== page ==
It’s no wonder, then, that “sweatworking”— networking while working out—has caught on over the last few years. In Los Angeles, the concept’s being dominated by #FlexFitClub, an event series created by fashion event producers (and sisters) Donna and Joanne Vo. Their first two throw-downs, which took place earlier this year at SoulCycle and buzzy boot camp Speedplay, racked in some big-deal sponsors like Nike and Wtrmln Wtr. The next one, on November 20, will be held at Playlist Yoga.
The Vos love sweatworking because it’s all about multitasking—you’re getting your workout in and furthering your career at the same time. “Our audience is really ambitious and goal-oriented—we all have so much going on,” says Donna. “This is a great way to cultivate relationships with like-minded women while also being productive. It’s an [alternative to] getting coffee together because, to be honest, who really has time for that anymore?”
There’s also something refreshingly egalitarian about exchanging business cards over burpees, say the Vo sisters—everyone’s wearing Spandex, everyone’s in a ponytail, and you don’t have to worry about your makeup being on point. “Being in an environment where you can be yourself and wear comfortable clothes makes it easier to build relationships organically,” says Joanne. Plus, adds Donna, “Working out is a great conversation starter—you’re challenging yourself and having fun, which gives you something to talk about.”
Not in LA? You don’t have to miss out—Donna and Joanne say it’s really easy to start sweatworking on your own. So gather a group of women in your industry (or even just one person you want face-time with), put on your sharpest activewear, and prepare to bulk up your LinkedIn network.
Keep reading for Donna and Joanne Vo’s dos and don’ts of sweatworking.
1. Pick the right studio
Do: Choose a buzzy, cool venue
“To create a great experience for sweatworking, the fitness studio plays a huge part,” Joanne stresses. “We choose studios that offer a fun approach to fitness and classes that are open-level.”
She adds that the best options encourage interaction and camaraderie during the workout—so a quiet, candlelit yoga class is not ideal. “The objective is to promote a team-building environment, because you want to have fun while overcoming challenges together,” Joanne says. “This gives everyone a more organic way to interact and spark up a conversation—such as cheering each other on, or conversing afterwards about the awesome, challenging workout.”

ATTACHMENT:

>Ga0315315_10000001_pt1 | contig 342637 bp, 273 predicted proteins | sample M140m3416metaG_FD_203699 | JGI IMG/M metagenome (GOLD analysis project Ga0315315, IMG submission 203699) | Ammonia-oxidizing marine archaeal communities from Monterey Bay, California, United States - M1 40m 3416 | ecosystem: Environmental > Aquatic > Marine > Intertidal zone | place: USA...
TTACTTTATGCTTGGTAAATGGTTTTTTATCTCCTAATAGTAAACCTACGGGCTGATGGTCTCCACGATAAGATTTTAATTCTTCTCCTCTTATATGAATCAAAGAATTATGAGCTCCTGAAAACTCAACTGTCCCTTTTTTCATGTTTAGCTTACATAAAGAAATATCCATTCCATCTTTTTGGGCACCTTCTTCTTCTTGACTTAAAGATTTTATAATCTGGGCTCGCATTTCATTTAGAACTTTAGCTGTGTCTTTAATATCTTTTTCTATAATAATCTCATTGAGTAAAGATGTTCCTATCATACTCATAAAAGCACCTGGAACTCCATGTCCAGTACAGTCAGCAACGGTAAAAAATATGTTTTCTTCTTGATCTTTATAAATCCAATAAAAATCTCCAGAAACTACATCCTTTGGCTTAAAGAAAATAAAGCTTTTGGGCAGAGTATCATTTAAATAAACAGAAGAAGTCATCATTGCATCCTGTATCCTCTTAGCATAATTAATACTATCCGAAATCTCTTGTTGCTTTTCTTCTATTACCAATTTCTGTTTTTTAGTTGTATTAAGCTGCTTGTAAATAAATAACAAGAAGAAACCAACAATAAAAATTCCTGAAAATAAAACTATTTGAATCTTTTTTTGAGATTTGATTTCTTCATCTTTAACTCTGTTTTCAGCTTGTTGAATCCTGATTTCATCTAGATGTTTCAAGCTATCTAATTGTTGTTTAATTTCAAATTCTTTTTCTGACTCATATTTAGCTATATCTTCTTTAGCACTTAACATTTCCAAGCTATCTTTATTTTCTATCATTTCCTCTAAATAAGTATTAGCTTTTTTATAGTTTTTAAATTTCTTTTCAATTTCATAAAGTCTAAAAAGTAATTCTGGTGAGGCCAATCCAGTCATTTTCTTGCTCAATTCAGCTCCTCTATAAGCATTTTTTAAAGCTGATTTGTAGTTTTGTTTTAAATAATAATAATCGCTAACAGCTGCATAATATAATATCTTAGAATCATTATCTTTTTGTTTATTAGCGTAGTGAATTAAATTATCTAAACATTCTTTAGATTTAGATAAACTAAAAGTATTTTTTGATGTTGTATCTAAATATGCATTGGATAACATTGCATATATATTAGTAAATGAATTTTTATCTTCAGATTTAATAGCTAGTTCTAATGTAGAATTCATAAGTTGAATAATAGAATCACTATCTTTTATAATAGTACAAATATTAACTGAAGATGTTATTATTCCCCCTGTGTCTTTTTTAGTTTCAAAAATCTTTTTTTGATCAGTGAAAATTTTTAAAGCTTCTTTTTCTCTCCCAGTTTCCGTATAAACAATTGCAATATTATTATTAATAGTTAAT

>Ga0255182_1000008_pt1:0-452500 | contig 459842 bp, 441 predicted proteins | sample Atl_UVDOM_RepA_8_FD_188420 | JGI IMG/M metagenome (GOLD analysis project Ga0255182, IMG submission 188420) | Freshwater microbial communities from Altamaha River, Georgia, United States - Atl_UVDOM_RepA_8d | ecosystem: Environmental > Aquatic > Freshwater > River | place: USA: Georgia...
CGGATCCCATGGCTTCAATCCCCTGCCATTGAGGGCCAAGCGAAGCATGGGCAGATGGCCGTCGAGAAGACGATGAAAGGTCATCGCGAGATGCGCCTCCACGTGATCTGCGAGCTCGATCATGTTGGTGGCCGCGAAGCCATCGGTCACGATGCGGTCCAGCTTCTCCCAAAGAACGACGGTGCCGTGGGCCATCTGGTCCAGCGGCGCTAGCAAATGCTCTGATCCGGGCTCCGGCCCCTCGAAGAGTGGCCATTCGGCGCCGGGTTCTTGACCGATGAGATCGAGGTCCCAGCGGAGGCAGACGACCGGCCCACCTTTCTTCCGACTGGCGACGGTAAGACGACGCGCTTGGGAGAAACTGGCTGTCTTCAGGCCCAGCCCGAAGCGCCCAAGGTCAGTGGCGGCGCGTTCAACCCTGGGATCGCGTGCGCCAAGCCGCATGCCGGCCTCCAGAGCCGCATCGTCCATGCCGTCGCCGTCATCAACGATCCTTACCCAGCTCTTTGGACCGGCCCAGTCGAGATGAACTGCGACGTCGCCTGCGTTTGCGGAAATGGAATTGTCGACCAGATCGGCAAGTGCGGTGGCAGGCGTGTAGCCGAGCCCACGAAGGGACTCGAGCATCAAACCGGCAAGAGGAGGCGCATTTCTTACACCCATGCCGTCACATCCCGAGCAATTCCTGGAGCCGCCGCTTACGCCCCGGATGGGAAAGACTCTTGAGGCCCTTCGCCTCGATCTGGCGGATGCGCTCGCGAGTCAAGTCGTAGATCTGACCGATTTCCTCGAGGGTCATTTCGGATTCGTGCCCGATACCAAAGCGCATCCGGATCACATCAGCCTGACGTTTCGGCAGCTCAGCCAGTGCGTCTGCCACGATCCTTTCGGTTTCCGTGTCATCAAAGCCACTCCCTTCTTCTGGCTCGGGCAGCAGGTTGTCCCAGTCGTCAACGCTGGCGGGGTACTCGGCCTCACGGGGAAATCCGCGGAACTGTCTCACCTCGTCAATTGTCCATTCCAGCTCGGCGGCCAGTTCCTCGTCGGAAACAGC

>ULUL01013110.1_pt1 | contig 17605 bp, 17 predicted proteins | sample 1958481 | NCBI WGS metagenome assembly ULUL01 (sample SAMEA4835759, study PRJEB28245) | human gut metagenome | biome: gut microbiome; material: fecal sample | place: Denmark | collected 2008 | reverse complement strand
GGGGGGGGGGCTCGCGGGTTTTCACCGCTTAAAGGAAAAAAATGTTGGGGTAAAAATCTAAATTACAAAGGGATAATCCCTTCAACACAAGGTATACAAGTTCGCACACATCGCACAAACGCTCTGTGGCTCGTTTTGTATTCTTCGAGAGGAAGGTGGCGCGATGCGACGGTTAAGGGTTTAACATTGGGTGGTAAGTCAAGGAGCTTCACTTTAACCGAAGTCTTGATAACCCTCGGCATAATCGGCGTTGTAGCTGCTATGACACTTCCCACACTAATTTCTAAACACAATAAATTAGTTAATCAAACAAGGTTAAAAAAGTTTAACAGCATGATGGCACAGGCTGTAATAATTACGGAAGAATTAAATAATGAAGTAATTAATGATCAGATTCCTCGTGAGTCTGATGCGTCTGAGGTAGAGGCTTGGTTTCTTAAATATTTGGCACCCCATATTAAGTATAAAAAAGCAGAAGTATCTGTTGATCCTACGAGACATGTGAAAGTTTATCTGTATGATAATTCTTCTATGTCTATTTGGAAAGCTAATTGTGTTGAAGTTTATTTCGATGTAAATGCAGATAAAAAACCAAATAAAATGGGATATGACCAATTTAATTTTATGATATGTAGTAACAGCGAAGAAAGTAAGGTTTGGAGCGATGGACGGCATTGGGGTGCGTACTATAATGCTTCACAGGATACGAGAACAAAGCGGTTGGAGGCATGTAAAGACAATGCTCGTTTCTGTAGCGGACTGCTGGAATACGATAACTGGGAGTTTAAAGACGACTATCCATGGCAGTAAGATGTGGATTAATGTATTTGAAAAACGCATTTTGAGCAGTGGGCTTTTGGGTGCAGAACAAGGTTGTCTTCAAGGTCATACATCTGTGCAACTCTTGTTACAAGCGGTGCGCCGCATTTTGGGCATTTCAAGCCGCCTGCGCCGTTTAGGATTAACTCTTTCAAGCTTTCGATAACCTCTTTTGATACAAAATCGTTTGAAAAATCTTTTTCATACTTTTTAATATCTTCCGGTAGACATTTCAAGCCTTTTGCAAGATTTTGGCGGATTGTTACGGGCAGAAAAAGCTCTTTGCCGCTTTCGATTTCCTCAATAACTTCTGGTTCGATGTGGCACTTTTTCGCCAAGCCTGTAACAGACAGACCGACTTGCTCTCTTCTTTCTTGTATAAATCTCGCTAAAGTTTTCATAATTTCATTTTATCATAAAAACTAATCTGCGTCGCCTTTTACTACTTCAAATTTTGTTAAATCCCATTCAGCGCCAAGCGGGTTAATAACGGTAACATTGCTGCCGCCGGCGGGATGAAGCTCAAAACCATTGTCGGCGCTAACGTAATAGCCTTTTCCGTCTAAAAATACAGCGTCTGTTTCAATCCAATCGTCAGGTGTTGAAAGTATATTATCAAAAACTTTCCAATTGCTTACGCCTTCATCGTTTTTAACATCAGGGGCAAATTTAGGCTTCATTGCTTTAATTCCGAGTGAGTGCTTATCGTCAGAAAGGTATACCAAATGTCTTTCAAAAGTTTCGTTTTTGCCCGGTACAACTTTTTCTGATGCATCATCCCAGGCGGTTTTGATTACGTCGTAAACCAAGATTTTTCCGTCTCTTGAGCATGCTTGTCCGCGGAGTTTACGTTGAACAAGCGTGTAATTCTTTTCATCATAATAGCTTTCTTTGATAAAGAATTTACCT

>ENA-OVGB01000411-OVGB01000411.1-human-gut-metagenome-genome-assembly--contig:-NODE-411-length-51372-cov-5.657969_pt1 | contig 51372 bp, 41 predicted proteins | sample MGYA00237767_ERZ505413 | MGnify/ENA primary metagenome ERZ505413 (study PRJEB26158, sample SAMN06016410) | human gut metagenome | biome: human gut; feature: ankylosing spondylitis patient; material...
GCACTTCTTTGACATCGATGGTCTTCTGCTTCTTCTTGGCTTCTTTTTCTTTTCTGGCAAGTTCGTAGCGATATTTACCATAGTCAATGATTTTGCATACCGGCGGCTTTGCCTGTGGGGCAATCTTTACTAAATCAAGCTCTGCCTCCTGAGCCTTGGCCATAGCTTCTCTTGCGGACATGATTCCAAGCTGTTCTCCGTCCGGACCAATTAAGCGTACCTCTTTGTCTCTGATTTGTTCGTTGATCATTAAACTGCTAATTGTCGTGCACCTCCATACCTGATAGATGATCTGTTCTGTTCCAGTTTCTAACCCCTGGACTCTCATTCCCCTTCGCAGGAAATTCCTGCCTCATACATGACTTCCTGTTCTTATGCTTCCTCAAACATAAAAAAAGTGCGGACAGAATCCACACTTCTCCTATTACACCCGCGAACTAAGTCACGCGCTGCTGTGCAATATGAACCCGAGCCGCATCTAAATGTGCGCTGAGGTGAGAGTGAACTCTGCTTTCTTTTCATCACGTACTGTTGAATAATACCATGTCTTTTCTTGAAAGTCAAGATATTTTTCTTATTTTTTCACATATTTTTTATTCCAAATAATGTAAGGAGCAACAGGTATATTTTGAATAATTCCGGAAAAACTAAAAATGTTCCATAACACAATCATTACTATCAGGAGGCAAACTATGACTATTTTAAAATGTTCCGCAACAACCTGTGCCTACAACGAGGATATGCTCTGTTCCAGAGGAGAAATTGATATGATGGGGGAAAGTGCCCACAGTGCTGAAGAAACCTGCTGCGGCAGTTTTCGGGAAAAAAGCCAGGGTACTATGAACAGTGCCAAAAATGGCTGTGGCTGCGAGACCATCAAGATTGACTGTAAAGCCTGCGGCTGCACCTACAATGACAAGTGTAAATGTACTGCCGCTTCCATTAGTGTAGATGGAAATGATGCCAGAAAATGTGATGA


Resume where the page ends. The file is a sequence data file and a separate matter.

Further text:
Don’t: Be afraid to negotiate the price if you’re going with a large group
If you’ve gathered enough guests to fill an entire class, contact the studio ahead of time to ask about organizing a private session. “Most studios are open to renting their space and are more than happy to negotiate the price with you,” notes Joanne.
2. Curate your guest list wisely
Do: Think common interests and experience
“Curating a perfect guest list is definitely a craft,” Joanne says. Although the #FlexFitClub members come from all different industries and have very different job titles, the one thing they have in common is that they’re into working out. “[Fitness] ends up being a more natural conversation starter than the typical ‘what do you do’ question at networking events.”
The sisters add that it’s important to bring together people who are in similar places in their careers. “That way, everyone will feel included and have an opportunity to make a connection on common ground,” says Joanne.
The same goes if you’re sweatworking one-on-one. Make sure the person you’re inviting actually likes to sweat and is at around the same experience level as you. If you want to meet with someone further up the ladder, a more formal lunch or coffee date is probably a better idea (at least for your first few encounters).
Don’t: Invite without a goal in mind
“We try to make sure everyone on the guest list has a common goal when attending the event,” says Joanne. “If the event’s goal is networking, we want to make sure everyone who’s attending the event is there for the same reason so it sets a positive and welcoming tone.” In other words, make sure everyone involved knows that you’re there to talk shop as well as sweat—and remind them to bring their business cards!
3. Leave room for socializing
Do: Set the mood
“We want our guests to connect, network, and be inspired, but we also believe in letting things be as natural and organic as possible,” says Joanne. “Make sure to include extra time aside from the actual workout, so that there’s room for guests to interact and socialize.”
If you’re renting out a studio for a group, she says, talk to them about playing music before and after the workout. Also, consider bringing decorative touches like candles or flowers to make the event feel special.
Don’t: Let the fun end after the workout’s over
If you can get guests to chip in a little extra—or can work your connections for freebies—the sisters say to think about bringing in food and drinks, a photobooth, or a live DJ to keep people sticking around after they’ve toweled off.
If you’re working out with a small group, it’s easier to go elsewhere for quality time after the sweat sesh wraps. Scout the neighborhood for a spot to grab post-workout juice or tea, so you don’t have to worry about making a plan at the last minute. That way, you can keep the focus on what’s really important: bonding with your fellow boss ladies.
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